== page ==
As with the World Trade Center – which also had electronic badging, security gates, and CCTV — the ultimate problem with Dulles’ security controls was not the controls themselves, but that they could be sidestepped. All the hijackers had to do was buy a ticket. As former FAA special agent Sullivan comments, “If they [attackers] knew about the security system, they knew how to bypass it.”
One obvious question for investigators is how much potential hijackers could have known about the security system.
From 1993 to 1999, KuwAm &endash;- the Kuwait-American Corporation — held a large and often controlling interest in Securacom. In 1996, KuwAm Corporation owned 90% of the company, either directly or through partnerships like one called Special Situations Investment Holdings and another called “Fifth Floor Company for General Trading and Contracting.” KuwAm owned 31% of Securacom in 1998 and 47% of Stratesec in 1999. It currently holds only about 205,000 shares of Stratesec; Walker, KuwAm’s managing director, holds 650,000.
Marvin Bush was reelected annually to Securacom’s board of directors from 1993 through 1999. His final reelection was on May 25, 1999, for July 1999 to June 2000. Throughout, he also served on the company’s Audit Committee and Compensation Committee, and his stock holdings grew during the period. Directors had options to purchase 25,000 shares of stock annually. In 1996, Bush acquired 53,000 shares at 52 cents per share. Shares in the 1997 IPO sold at $8.50. Records since 2000 no longer list Bush as a shareholder.
Stratesec and KuwAm were and still are intertwined at the top. Walker, while a principal at Stratesec (a director since 1987, chairman of the board since 1992, and formerly CEO since 1999), was also on the board of directors at KuwAm and is still managing director (both since 1982). Mishal Yousef Saud Al Sabah, the chairman at KuwAm, also served on Stratesec’s board from 1991 to 2001. Walker and Al Sabah had major stock holdings in each other’s companies. Their sons also held shares in both companies.
Stratesec, which currently lists 45 employees, hired KuwAm for corporate secretarial services in 2002, at $2,500 per month.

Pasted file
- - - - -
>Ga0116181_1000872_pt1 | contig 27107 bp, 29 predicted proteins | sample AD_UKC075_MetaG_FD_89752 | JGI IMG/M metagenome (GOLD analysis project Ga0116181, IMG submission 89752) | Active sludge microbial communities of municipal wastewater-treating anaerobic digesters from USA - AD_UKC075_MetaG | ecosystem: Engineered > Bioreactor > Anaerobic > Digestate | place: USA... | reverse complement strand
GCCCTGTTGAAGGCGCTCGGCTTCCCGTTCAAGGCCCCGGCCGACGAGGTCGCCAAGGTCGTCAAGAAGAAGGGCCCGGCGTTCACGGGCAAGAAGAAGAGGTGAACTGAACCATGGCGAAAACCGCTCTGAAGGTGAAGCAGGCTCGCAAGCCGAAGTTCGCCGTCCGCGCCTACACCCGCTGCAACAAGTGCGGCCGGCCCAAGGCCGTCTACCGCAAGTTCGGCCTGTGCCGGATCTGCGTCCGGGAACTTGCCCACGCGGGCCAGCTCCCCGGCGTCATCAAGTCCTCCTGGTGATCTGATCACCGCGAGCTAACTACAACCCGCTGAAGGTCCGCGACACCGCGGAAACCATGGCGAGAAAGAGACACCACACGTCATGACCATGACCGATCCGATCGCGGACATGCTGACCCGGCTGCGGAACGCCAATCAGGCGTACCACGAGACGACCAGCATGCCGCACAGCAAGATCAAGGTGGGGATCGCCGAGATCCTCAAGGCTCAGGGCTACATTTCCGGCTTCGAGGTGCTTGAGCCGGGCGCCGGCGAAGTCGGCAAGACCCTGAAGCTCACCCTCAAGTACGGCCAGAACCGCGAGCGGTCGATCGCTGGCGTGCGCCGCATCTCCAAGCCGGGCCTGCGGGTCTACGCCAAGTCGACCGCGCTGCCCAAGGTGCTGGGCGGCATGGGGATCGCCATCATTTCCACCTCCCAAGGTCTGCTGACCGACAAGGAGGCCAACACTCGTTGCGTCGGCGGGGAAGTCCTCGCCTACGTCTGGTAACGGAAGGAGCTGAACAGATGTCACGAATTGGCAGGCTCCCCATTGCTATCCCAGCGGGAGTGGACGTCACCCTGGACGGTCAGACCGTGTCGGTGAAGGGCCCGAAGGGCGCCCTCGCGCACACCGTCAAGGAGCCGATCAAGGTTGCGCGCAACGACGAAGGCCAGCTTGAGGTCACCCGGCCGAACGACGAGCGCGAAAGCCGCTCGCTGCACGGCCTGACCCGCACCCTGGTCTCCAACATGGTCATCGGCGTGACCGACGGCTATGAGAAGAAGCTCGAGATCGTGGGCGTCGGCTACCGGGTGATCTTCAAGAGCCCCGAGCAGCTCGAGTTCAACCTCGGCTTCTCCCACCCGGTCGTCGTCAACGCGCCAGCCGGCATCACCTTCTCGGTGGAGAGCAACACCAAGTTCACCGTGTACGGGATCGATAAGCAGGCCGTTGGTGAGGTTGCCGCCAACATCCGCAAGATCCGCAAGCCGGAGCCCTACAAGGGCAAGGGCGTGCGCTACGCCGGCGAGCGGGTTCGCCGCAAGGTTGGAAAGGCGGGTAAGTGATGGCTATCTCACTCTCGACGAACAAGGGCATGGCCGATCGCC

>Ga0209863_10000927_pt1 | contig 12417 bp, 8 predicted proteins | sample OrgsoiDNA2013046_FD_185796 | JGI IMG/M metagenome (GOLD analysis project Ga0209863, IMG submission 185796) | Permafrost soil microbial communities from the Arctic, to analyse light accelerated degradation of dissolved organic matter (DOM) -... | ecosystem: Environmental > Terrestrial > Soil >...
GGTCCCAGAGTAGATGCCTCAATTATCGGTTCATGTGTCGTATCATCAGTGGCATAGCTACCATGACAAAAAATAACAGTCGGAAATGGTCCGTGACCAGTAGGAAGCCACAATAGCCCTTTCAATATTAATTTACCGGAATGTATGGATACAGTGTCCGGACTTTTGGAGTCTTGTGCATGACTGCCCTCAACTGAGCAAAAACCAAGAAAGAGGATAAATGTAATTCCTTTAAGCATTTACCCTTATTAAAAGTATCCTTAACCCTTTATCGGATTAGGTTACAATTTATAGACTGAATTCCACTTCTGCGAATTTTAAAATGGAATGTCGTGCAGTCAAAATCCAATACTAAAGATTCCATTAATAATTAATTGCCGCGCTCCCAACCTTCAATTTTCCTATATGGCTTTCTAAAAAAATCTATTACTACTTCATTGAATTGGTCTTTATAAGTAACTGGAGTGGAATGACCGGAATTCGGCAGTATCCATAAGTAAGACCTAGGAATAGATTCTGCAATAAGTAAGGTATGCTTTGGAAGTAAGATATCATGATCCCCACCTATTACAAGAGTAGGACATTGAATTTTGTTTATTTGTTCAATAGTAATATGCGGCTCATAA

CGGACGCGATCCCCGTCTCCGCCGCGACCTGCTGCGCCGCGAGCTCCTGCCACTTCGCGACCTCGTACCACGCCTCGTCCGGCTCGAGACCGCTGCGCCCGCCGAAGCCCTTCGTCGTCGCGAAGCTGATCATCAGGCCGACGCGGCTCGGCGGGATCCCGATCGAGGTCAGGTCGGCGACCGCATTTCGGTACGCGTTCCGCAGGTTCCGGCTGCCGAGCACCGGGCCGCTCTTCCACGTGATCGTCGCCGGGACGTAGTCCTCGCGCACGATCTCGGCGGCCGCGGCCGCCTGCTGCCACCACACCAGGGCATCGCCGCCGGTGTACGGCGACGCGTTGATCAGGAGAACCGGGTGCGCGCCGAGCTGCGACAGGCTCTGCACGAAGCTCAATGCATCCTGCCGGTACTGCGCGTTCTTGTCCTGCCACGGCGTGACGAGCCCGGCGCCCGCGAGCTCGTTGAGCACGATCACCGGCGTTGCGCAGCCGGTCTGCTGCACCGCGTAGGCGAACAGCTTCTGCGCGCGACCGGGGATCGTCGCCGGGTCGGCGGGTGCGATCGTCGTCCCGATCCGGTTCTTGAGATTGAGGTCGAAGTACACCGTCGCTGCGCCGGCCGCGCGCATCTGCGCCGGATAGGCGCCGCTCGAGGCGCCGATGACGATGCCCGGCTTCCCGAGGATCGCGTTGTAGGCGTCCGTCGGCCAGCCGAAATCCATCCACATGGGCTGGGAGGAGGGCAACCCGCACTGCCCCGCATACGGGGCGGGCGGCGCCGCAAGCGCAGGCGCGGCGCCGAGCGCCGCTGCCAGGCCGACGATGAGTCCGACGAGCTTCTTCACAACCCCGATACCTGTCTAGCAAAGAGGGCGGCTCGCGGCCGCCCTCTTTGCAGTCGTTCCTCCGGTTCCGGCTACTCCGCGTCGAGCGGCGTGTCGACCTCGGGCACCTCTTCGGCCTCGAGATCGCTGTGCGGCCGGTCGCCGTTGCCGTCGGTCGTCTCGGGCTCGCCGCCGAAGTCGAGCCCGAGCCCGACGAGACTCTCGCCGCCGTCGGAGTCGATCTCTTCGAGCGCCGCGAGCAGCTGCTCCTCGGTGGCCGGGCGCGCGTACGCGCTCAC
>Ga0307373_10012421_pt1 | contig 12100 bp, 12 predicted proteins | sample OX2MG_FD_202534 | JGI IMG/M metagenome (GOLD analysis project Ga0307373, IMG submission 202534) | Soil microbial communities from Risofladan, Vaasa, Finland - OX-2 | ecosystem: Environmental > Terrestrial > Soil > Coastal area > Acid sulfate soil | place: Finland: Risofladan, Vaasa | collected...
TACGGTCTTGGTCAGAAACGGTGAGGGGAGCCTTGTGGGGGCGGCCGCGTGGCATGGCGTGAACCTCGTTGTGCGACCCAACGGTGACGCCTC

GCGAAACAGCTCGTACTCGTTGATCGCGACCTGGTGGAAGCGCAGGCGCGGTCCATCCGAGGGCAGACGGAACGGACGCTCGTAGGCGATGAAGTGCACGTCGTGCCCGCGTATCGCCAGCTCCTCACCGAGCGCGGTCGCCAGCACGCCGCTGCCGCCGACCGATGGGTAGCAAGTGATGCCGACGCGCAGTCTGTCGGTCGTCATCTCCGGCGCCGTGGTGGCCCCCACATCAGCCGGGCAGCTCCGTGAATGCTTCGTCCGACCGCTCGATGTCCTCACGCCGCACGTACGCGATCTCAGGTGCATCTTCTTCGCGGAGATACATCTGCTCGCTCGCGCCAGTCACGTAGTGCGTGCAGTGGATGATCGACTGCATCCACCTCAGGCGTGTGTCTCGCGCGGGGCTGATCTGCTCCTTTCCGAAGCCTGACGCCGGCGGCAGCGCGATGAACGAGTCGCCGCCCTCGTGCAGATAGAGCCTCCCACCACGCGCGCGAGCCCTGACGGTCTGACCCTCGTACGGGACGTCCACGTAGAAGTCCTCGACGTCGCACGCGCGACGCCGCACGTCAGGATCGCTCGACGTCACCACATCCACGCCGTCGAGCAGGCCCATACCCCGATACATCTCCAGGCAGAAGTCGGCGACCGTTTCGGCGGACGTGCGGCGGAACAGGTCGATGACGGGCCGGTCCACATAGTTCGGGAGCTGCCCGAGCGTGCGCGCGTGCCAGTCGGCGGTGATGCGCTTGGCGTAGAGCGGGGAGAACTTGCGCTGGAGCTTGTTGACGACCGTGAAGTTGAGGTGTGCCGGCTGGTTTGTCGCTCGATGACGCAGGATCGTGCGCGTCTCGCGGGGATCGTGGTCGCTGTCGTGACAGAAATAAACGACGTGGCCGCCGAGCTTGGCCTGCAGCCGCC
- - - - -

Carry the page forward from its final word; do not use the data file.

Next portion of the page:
For several years, Walker has also been chairman and CEO of an aircraft company, Aviation General, about 70% owned by KuwAm.
The Saudi Arabian embassy, the Kuwait embassy, and KuwAm have office suites in the Watergate complex, where both Stratesec and Aviation General held their annual shareholders’ meetings in 1999, 2000, and 2001. Bush was reelected to his annual board position there, across the hall from a Saudi Arabian Airlines office. (This year, the companies’ shareholders meetings switched to the fifth floor, in space also held by Saudis and Kuwaitis.)
Incidentally, Riggs Bank – where the Saudi Princess Al-Faisal had her checking account – also has a large office in the Watergate. Given that Jonathan Bush, the president’s uncle, is a Riggs executive, it is difficult to understand any obstacle for US authorities pursuing the recently reported “Saudi money trail.” The princess’s charitable activities were processed through Riggs, but attention focused on the Saudis seems not to extend to the US bank they used.
McDaniel was asked in a brief telephone interview whether FBI or other agents have questioned him or others at Stratesec about the company’s security work in connection with 9/11. The concise answer: “No.” Asked the same question regarding KuwAm, Walker declines to comment further, and refers to the public record.
According to a spokesman in an FBI regional office, by October 2001, “the investigation [of 9/11] is being coordinated at the national level directly from the White House.” If so, you’d think that an administration that could seriously consider infiltrating American mosques would ask a few questions closer to home.
But the suggestion is inescapable that any investigation into security arrangements preceding 9/11, at some of the nation’s most sensitive facilities, has been impeded to this day by narrowly political concerns in the White House. “Mayberry Machiavellis” strike again: Rather than face possible embarrassment at disclosing Bush family interests in the security industry, Team Bush has stonewalled any concession to the public interest, statesmanship or even common sense. Every public statement from the White House seems designed to direct public attention toward Middle Easterners and away from Americans doing business with them – at least if their name is Bush.
From a purely business or political perspective, stonewalling might be understandable. But from the perspective of the victims’ families or of the public, it looks odd. This is the White House we’re talking about. In all the public expressions of sorrow or pity for the victims, it would have been natural, surely, for the president to say something along the lines of “Why, my own brother was part of that business. He and all of us are heartbroken” etc etc. But such comment has not been forthcoming. He might even have said, “My own relatives, if they had any transactions that might have any connection at all with the individuals involved, will turn over every record” etc. But that statement has also not been uttered.
Margie Burns is a Texas native who now writes from Washington, D.C. Email email@example.com.